In China, the rapid upgrade of national power has also stirred arrogance and prejudice in some people. In their eyes, Japan has been on the decline after its “lost two decades.” In fact, to be more precise, Japan has been experiencing “20 years of transformation,” and its productivity is still ranked among the top countries in the Organization for Cooperation and Economic Development. In some high-tech industries, Japanese companies have taken the lead in developing cutting-edge technology. While watching Japan struggle with problems of fewer children, an aging population, an unsustainable social security system, and high government debt, we should think more about what China will do when facing similar thorny problems in the near future. When people sneer at the difficulties in completing structural reform for Abe’s “Three Arrows” economic policy, they should think about how China can deepen its own supply-side structural reform. With this humble attitude, China can still learn from Japan’s rich experience in governance of education, health care, transportation, urban management and more. Of course, China should also avoid the detours of real estate bubbles and the premature internationalization of the yen.

Now, China-Japan cooperation in third-country markets has begun. While China’s officials, private citizens, and state-owned and private enterprises are proud of their capability and efficiency in construction projects, they should learn from Japanese counterparts how to communicate with local societies and from the experience of others in accounting, post-construction maintenance, and follow-up operations. These are all compulsory courses for China in order to successfully promote the Belt and Road Initiative and for the “going out” of enterprises to continue.

Needless to say, compared with the “China-Japan honeymoon period” in the 1980s, there are still many obstacles to clear for communication between China and Japan, and many misunderstandings still require resolution. Small frictions can be caused by customary behaviors, suspicions can also be caused by certain business behaviors, and severe misjudgments may arise around national development goals and strategic layouts. All conflicts, large and small, may sometimes hinder the stability of Sino-Japanese relations. Relations between China and Japan have always been touchy and are prone to comparison and re-examination. This is due to the burden of history and is an inescapable result of geopolitics, causing anxiety or inspiring action. Major media outlets in both countries bear extra responsibility for ensuring that negative sentiments remain in check. If national media incite narrow-minded nationalism, as it has done over the last seven years, they risk losing credibility among their readers when relations warm.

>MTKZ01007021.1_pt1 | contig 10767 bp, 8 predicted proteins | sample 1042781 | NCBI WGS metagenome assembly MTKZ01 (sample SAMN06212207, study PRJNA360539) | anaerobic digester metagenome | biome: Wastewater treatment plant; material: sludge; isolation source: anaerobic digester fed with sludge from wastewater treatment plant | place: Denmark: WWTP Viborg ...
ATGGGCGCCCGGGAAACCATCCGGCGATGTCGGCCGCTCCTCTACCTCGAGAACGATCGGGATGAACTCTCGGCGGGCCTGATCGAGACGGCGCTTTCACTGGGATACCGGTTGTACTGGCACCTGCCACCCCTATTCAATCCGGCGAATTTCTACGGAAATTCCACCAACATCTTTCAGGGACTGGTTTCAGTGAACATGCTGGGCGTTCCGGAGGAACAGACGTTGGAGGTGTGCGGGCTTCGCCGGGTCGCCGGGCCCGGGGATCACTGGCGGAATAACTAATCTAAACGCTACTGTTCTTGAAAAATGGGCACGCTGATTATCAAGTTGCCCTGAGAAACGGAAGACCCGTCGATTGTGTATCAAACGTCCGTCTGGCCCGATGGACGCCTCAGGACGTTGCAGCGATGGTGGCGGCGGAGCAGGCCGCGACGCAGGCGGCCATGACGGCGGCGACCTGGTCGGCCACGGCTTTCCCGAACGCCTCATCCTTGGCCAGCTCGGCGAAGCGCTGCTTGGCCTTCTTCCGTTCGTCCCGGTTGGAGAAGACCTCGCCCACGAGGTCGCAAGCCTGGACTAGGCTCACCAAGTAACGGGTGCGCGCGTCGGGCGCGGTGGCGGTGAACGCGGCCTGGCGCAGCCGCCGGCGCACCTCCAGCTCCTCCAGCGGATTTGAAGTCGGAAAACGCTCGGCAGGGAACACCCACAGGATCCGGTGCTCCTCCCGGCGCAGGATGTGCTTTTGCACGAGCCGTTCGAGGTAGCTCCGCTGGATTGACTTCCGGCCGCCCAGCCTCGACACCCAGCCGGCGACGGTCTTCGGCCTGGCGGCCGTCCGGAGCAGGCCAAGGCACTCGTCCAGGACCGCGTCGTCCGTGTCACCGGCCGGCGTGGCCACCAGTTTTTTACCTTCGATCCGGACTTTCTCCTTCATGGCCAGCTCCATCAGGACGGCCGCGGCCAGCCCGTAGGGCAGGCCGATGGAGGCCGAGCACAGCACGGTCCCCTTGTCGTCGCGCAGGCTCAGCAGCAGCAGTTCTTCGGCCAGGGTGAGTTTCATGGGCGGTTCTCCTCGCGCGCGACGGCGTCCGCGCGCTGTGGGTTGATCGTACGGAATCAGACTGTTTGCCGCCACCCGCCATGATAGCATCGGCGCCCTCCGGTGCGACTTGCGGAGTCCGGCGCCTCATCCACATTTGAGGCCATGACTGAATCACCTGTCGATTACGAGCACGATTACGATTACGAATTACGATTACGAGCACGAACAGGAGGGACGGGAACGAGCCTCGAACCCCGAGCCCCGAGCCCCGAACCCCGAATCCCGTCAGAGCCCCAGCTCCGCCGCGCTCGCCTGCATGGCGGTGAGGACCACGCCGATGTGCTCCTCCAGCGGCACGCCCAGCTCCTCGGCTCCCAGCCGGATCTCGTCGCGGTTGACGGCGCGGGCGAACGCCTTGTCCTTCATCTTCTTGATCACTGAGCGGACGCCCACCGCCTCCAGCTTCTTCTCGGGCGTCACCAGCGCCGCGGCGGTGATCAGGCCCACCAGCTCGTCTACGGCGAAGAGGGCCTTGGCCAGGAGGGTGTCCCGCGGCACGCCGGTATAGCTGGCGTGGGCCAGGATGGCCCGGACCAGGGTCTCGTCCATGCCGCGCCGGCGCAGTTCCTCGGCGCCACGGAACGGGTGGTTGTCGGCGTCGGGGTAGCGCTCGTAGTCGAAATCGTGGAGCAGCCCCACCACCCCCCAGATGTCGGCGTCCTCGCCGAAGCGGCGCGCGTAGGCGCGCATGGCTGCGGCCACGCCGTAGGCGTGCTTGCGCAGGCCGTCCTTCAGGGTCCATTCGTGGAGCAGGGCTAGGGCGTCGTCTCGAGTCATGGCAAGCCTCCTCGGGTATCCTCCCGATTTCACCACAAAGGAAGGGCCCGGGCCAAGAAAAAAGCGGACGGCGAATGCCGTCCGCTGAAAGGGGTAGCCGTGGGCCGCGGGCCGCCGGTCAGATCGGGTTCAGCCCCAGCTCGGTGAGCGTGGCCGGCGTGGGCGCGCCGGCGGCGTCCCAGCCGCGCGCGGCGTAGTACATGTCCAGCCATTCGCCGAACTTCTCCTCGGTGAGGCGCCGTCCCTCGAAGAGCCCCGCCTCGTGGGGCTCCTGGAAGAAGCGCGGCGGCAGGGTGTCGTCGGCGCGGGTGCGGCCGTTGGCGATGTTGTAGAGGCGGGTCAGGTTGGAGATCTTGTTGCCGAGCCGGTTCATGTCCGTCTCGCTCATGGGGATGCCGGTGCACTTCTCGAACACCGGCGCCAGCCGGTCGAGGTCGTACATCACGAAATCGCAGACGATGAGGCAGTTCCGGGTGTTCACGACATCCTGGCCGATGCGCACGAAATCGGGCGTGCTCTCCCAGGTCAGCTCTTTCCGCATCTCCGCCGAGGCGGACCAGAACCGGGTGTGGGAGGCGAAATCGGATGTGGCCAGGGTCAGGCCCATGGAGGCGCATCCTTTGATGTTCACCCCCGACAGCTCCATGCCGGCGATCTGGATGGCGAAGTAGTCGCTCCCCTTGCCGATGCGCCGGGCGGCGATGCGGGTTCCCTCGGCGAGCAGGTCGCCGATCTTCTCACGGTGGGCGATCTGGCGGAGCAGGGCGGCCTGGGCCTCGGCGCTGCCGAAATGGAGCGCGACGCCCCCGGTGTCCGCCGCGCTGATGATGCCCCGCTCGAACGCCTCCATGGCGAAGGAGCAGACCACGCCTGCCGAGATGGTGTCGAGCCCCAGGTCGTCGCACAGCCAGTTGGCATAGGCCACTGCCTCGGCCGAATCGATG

The basic method of “getting back on track” is still “seeking common ground while reserving differences.” “Reserving differences” does not mean turning a blind eye to the differences between the two countries in social and political systems, national interests, and values, but invites deeper understanding and empathy. If the differences cannot be resolved for a while, it is advisable to learn from the experiences of the older generation of politicians and put aside the disputes for the time being.

Whether relations are cold or warm, China and Japan are permanent neighbors. China is already Japan’s largest trading partner, with millions of personnel exchanges every year, showing that though there have been difficult times, the exchanges between China and Japan are as unstoppable as the waves of the East China Sea. For the long term, treating each other as equals, with mutual respect and tolerance is the right way to build a solid foundation for bilateral relations, reduce misjudgments, build consensuses, share gains, and allow the two nations to enter a new phase of mutual learning and encouragement.

Translated by Ren Qiuyu (